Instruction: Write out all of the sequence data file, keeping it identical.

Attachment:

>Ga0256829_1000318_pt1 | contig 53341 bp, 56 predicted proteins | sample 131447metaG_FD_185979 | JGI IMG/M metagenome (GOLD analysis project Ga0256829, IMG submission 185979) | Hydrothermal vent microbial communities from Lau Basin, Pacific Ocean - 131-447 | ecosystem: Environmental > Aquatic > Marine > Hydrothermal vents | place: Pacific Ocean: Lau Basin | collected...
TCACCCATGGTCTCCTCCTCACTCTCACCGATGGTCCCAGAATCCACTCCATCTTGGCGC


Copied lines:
>Ga0256829_1000318_pt1 | contig 53341 bp, 56 predicted proteins | sample 131447metaG_FD_185979 | JGI IMG/M metagenome (GOLD analysis project Ga0256829, IMG submission 185979) | Hydrothermal vent microbial communities from Lau Basin, Pacific Ocean - 131-447 | ecosystem: Environmental > Aquatic > Marine > Hydrothermal vents | place: Pacific Ocean: Lau Basin | collected...
TCACCCATGGTCTCCTCCTCACTCTCACCGATGGTCCCAGAATCCACTCCATCTTGGCGC